Dear Family Historians,
Janette and I are long-standing members of the Eastern Washington Genealogical Society and over the years we have compiled seven books on the history of our families. One of those books dealt with the heraldry of my ancestors.
Recently I prepared a presentation on what I learned about heraldry at one of our society’s annual workshops. The focus of this presentation was, of course, all about heraldry, but also how the genealogist/family historian might be able to use heraldry to learn more about their ancestors. I use many examples from a ten-year search of my ancestors’ crests and coats of arms and what the many images, forms, and colors mean.
We are offering to share this presentation with other family history/genealogy-based societies and groups. It is easily one hour or longer in length depending on interest and questions and I bring along our own overhead projector.
We are willing to travel up to 200 miles from Spokane to share information on this exciting topic and there is no fee. A two-page summary is provided on request.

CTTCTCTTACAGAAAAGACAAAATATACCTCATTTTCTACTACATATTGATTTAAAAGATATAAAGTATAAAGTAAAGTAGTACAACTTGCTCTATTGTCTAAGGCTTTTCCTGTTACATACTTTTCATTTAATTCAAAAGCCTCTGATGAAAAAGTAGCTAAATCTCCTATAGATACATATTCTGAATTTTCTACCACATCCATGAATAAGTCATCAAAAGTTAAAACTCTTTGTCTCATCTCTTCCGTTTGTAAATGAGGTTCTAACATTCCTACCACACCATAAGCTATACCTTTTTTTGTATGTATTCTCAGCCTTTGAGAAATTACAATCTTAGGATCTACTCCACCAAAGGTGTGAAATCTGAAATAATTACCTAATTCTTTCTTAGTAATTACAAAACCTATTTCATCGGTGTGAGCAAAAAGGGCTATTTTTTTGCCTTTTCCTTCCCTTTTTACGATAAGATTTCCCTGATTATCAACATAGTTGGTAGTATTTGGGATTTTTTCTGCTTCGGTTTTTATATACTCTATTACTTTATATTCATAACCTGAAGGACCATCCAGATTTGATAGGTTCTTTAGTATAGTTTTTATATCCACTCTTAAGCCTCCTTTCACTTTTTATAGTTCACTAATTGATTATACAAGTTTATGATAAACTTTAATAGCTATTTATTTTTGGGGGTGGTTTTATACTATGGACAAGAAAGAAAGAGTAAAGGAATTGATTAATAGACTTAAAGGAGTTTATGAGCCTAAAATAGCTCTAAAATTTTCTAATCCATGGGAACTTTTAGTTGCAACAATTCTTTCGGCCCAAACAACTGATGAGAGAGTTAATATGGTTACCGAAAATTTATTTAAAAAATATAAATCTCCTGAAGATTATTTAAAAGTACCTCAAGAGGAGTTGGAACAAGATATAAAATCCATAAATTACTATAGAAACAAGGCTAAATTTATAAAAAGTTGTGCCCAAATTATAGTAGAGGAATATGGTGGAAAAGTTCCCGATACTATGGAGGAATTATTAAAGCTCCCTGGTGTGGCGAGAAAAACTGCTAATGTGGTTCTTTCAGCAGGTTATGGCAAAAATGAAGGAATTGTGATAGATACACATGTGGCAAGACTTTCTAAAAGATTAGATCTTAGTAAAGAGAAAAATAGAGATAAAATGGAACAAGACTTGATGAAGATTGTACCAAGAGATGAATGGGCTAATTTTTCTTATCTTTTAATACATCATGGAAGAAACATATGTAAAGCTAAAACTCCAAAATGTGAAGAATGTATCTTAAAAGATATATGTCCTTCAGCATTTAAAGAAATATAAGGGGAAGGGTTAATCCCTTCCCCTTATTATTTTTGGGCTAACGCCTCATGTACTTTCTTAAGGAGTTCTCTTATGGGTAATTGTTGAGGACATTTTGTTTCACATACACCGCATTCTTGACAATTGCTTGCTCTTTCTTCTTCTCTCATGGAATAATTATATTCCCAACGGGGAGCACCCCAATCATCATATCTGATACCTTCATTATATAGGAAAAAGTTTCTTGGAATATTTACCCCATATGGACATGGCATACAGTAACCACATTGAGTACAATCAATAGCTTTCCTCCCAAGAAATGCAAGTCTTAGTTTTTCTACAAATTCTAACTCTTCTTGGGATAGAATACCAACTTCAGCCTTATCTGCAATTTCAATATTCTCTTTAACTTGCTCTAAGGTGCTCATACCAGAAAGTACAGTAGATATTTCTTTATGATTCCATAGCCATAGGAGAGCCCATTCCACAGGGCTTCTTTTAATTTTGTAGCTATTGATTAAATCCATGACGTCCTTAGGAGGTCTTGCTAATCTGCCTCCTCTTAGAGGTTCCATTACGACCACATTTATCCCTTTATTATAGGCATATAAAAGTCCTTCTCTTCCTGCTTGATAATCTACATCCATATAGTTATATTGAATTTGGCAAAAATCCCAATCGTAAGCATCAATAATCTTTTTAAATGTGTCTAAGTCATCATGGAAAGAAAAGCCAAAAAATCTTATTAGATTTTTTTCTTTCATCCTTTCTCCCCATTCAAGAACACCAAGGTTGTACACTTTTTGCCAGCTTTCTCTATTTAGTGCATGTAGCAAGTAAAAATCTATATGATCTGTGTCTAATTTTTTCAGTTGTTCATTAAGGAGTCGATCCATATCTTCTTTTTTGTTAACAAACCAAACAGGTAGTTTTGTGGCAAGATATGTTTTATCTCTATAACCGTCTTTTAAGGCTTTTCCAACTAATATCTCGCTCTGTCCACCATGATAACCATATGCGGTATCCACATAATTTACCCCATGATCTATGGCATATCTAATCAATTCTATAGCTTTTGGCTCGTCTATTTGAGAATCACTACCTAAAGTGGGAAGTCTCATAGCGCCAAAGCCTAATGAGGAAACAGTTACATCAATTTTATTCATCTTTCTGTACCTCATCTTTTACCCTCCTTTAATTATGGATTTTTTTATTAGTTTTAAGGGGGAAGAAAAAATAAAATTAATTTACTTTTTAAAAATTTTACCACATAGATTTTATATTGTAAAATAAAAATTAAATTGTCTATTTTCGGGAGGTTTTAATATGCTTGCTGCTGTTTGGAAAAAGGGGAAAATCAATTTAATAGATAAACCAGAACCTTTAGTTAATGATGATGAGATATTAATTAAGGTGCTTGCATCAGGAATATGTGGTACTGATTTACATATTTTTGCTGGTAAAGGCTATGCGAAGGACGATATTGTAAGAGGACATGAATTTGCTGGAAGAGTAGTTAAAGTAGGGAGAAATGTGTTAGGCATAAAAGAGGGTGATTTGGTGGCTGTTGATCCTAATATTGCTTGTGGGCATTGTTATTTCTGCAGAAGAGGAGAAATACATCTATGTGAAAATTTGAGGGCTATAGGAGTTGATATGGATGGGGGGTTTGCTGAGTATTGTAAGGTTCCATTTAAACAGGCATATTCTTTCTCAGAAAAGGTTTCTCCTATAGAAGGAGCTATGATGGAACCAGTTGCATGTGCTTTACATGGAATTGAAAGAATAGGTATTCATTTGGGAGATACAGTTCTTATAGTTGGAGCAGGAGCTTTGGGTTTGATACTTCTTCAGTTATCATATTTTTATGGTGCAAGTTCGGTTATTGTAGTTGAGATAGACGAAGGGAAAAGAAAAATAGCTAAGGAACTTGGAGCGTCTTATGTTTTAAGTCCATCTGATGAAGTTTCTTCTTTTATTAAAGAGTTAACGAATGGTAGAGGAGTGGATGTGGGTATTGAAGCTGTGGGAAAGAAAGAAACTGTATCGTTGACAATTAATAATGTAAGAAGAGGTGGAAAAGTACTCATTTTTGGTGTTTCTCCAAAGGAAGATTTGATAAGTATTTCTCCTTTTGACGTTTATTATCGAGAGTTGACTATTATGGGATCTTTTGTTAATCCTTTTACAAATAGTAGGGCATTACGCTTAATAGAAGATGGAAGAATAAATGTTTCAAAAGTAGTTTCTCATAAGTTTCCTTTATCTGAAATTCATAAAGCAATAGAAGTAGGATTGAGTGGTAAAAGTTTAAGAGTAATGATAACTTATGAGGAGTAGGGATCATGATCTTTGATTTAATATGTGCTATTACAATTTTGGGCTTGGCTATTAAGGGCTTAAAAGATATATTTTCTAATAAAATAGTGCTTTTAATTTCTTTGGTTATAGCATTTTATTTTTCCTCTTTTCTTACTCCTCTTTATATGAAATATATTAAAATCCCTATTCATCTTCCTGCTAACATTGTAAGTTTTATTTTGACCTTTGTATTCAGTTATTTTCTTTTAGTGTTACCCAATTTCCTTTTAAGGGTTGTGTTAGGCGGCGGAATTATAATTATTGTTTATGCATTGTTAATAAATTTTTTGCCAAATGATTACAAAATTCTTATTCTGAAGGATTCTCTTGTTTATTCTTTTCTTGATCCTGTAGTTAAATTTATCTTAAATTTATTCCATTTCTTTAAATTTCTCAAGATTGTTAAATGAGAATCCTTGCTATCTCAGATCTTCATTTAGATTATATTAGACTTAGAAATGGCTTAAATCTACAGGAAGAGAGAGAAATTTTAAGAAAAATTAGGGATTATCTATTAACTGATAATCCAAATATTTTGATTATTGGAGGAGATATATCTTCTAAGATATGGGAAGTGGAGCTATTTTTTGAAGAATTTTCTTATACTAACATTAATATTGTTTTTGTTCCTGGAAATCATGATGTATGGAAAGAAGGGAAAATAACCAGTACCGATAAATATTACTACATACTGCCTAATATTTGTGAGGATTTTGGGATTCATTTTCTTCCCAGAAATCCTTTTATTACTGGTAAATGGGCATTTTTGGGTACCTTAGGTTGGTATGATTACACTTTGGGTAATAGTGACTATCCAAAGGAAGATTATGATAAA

Please contact me if there is interest.
Anthony (Tony) Birch
Cheney, WA 99004-8533
The Seattle Municipal Archives is located on the third floor of Seattle’s City Hall at 600 Fourth Avenue in downtown Seattle. The building is between Fourth and Fifth Avenues and James and Cherry Streets. The Archives is co-located with the Office of the City Clerk.
For more information about the SMA, contact Jeanie Fisher, Reference Archivist, Seattle Municipal Archives at Jean.Fisher@seattle.gov.
Moorshead Magazines, publishers of three terrific genealogy-helpful magazines, is offering WSGS members a wonderful opportunity…wouldn’t you enjoy a subscription to one of these magazines as a gift from your kids rather than a sweater, a tie or a box of candy???
Ed Zapletal and Rick Cree and I have been friends for years and when I approached them with this idea, they gave a resounding “thumbs up.”
And here is the great news! For each subscription to any one of these magazines, Ed and Rick will issue a $3 “rebate” check back to WSGS. What could be better than such a win-win??